Shortly after 5 p.m. Jan. 29, just as he was getting off shift at the sheriff's offie, Basor got the call that he was needed in Haiti, and he was packed, ready and on his way to the Sacramento Airport with just a few hours of sleep the next morning. He said Sheriff Rod Mitchell gave him the go ahead to take the leave time for the humanitarian mission.

Christina, 57, a raw foods chef, made sure he had plenty of healthy foods, including lots of dried fruits and nuts, to take with him. Basor, who always travels with all kinds of gear needed in emergency situations, said he took a lot of his own equipment with him.

The trip to Haiti was a long one, about 24 hours of traveling, he estimated. After several layovers including stops in Houston and Miami, Basor arrived in Santo Domingo, capital of the Dominican Republican, Haiti's neighboring country. The Dominican Republic didn't suffer the same impacts as Haiti, he noted.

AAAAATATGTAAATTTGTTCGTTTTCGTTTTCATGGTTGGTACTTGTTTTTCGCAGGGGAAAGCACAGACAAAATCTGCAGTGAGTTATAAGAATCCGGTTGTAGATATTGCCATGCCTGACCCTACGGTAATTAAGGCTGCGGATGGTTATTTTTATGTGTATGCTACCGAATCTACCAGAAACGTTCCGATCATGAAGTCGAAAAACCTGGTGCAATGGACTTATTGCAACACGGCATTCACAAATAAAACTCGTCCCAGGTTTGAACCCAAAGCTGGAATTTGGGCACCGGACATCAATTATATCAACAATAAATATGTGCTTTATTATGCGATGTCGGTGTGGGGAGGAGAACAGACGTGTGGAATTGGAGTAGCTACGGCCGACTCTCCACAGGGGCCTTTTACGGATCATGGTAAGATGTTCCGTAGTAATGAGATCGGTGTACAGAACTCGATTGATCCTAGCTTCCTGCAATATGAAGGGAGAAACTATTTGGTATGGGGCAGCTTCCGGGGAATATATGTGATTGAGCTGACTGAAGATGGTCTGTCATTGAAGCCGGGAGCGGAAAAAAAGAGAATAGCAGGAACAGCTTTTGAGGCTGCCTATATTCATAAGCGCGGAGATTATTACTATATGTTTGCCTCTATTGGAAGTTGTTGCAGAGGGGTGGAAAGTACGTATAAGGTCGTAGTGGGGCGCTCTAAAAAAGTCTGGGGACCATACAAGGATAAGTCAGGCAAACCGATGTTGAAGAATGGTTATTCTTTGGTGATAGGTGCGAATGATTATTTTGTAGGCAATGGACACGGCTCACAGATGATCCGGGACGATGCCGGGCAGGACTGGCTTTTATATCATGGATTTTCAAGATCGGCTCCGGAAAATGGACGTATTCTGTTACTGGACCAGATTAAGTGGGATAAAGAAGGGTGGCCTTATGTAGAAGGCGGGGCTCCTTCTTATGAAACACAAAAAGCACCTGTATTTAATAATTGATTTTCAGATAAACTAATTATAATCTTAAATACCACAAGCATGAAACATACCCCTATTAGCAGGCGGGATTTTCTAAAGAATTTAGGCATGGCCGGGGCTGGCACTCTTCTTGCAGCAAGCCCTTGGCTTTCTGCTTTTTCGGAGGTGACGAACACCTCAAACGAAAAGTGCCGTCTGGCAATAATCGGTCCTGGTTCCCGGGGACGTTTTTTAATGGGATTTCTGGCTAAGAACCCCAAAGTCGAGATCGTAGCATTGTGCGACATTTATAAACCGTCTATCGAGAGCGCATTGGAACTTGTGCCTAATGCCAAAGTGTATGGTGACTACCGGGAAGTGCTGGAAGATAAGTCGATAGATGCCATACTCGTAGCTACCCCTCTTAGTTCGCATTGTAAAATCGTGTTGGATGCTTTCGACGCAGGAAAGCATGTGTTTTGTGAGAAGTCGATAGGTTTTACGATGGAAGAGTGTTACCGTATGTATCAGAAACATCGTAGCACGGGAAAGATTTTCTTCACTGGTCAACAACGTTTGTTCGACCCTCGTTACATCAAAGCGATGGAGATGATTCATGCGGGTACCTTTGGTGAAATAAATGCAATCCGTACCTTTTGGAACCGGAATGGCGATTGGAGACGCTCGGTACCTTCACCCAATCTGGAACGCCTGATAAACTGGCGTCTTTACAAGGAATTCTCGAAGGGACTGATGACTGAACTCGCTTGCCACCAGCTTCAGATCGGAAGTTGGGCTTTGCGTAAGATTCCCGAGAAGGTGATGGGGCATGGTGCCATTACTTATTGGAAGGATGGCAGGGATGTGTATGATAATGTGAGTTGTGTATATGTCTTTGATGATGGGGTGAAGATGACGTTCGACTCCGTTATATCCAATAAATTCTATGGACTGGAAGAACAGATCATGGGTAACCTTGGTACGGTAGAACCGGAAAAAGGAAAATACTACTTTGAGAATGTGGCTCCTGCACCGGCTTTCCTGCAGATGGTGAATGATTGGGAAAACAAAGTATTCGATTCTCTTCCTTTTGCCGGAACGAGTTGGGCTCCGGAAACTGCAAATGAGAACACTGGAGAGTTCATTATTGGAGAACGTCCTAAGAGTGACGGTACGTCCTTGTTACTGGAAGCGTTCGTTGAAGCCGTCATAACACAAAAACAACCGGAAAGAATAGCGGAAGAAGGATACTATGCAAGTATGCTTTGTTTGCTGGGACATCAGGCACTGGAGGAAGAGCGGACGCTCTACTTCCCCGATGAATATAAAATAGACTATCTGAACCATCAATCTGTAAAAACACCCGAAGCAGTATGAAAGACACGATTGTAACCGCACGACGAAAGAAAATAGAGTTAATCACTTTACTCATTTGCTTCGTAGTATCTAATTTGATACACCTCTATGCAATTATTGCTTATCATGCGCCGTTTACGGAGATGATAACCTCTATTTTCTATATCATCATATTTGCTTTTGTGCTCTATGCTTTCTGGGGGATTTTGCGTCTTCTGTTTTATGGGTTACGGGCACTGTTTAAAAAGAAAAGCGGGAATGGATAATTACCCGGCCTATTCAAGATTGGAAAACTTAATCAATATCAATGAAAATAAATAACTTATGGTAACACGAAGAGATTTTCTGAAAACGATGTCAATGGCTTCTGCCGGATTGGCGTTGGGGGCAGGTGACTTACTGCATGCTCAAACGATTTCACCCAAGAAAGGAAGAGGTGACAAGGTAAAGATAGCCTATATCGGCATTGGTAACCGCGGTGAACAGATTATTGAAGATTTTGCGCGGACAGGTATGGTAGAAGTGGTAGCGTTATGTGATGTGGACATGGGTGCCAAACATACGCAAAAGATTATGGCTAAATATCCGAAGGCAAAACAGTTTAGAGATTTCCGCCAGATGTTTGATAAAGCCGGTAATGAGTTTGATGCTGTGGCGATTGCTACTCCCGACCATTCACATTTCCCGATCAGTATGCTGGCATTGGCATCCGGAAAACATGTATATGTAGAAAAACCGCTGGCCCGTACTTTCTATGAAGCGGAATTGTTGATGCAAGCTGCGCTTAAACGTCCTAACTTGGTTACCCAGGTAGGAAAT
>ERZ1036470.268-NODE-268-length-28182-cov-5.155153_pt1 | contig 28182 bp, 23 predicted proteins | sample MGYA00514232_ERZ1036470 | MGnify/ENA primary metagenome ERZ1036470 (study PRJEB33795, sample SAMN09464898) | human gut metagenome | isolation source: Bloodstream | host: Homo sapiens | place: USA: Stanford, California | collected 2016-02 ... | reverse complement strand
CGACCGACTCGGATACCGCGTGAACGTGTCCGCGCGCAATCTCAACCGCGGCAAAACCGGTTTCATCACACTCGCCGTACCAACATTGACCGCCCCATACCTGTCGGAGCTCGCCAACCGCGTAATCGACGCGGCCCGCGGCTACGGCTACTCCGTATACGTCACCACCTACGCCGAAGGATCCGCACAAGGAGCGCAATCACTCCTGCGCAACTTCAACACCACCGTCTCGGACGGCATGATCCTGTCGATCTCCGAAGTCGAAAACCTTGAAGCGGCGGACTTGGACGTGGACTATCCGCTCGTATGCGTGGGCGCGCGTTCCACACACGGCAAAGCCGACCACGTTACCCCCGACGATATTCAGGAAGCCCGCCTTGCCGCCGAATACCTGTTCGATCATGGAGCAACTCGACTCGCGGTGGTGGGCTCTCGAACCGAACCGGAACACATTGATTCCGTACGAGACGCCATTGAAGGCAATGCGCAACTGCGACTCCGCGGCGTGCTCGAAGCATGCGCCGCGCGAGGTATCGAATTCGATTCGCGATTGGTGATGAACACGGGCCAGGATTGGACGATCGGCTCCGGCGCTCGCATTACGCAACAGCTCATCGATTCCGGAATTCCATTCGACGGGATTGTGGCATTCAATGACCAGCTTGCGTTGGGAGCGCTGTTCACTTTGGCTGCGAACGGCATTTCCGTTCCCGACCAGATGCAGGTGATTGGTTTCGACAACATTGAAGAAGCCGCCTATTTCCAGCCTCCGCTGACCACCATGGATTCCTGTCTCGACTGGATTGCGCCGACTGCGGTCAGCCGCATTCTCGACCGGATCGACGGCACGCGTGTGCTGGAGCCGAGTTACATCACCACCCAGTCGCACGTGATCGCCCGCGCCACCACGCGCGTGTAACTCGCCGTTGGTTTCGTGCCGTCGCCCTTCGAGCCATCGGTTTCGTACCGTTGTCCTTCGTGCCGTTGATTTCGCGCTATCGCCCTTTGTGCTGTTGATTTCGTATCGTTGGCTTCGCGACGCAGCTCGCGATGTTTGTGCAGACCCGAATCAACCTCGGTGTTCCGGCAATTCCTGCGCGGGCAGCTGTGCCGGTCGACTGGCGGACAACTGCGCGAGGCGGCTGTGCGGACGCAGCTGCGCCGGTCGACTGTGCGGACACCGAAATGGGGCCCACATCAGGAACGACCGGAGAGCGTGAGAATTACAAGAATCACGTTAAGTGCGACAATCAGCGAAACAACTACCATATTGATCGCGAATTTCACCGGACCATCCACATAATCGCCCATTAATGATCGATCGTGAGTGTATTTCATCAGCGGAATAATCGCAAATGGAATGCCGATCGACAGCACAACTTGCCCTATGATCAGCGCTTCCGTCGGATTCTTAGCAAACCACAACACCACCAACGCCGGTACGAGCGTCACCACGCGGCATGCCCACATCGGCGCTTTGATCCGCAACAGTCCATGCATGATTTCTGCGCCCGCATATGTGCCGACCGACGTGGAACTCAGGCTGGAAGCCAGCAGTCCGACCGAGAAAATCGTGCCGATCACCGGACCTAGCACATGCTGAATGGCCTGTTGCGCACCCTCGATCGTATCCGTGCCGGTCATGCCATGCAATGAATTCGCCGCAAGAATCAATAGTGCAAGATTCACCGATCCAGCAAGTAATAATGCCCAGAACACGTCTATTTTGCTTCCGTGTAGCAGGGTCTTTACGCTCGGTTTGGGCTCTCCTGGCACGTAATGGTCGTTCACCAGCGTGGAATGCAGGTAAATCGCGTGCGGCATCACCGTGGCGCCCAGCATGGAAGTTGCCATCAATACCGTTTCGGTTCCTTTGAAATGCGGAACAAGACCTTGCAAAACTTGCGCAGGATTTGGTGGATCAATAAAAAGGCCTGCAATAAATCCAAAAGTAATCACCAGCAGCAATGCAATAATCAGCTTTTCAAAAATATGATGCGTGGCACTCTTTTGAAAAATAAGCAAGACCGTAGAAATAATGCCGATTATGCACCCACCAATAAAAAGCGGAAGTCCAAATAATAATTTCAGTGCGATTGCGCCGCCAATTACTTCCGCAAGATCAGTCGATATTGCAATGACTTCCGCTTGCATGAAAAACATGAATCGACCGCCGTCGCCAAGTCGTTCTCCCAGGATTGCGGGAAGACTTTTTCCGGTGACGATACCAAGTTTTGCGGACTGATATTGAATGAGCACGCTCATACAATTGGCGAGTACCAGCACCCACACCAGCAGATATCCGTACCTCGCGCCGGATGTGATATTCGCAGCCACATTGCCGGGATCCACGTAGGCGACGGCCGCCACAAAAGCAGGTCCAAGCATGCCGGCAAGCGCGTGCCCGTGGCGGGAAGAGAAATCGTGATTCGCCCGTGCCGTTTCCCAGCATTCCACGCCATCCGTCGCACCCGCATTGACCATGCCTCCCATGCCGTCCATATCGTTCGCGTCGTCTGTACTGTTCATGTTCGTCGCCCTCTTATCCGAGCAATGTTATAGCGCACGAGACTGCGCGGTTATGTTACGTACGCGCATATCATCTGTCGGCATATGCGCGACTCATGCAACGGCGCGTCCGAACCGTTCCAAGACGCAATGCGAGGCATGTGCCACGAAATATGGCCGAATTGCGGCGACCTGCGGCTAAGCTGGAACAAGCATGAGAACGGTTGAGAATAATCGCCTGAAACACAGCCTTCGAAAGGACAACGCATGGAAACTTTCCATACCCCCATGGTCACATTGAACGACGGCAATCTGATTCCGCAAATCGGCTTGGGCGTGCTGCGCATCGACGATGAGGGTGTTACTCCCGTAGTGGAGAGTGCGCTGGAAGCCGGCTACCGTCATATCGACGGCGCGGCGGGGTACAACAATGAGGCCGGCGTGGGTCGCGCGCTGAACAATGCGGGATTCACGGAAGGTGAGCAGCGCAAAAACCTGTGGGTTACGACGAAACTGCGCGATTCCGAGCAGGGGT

From Santo Domingo, it was a six hour drive to Port-au-Prince over a rough road with drivers following few if any traffic rules. Basor described it as “Mr. Toad's Wild Ride”; he said he watched people ignore stoplights, fuel trucks pass passenger cars over double-yellow lines with cars simply having to go off the road to avoid collisions. The main road along the way also frequently floods and has to be rebuilt.

Watching the driving from a peace officer perspective, Basor noted, “I could have emptied a ticket book in 30 seconds.”

Once in Port-Au-Prince, Basor met up with other Kenyon staffers, who were housed in a fully-contained camp near the airport, with tents, outdoor showers and restrooms, packaged meals ready to eat and plenty of water, a critical need in Haiti, where the water isn't safe to drink in the earthquake's aftermath.

“It was pretty sparse and we knew that,” he said. “I had taken enough equipment to be pretty self-sufficient.”

He arrived at about 2 p.m. Jan. 31 and spent the rest of the day getting an orientation before being deployed to the recovery scene the next day.

By the time he arrived, live rescues were past. He didn't see bodies stacked in the streets, although one day on the way to the excavation site, they saw a body alongside of the road that had been pulled from rubble and set aflame.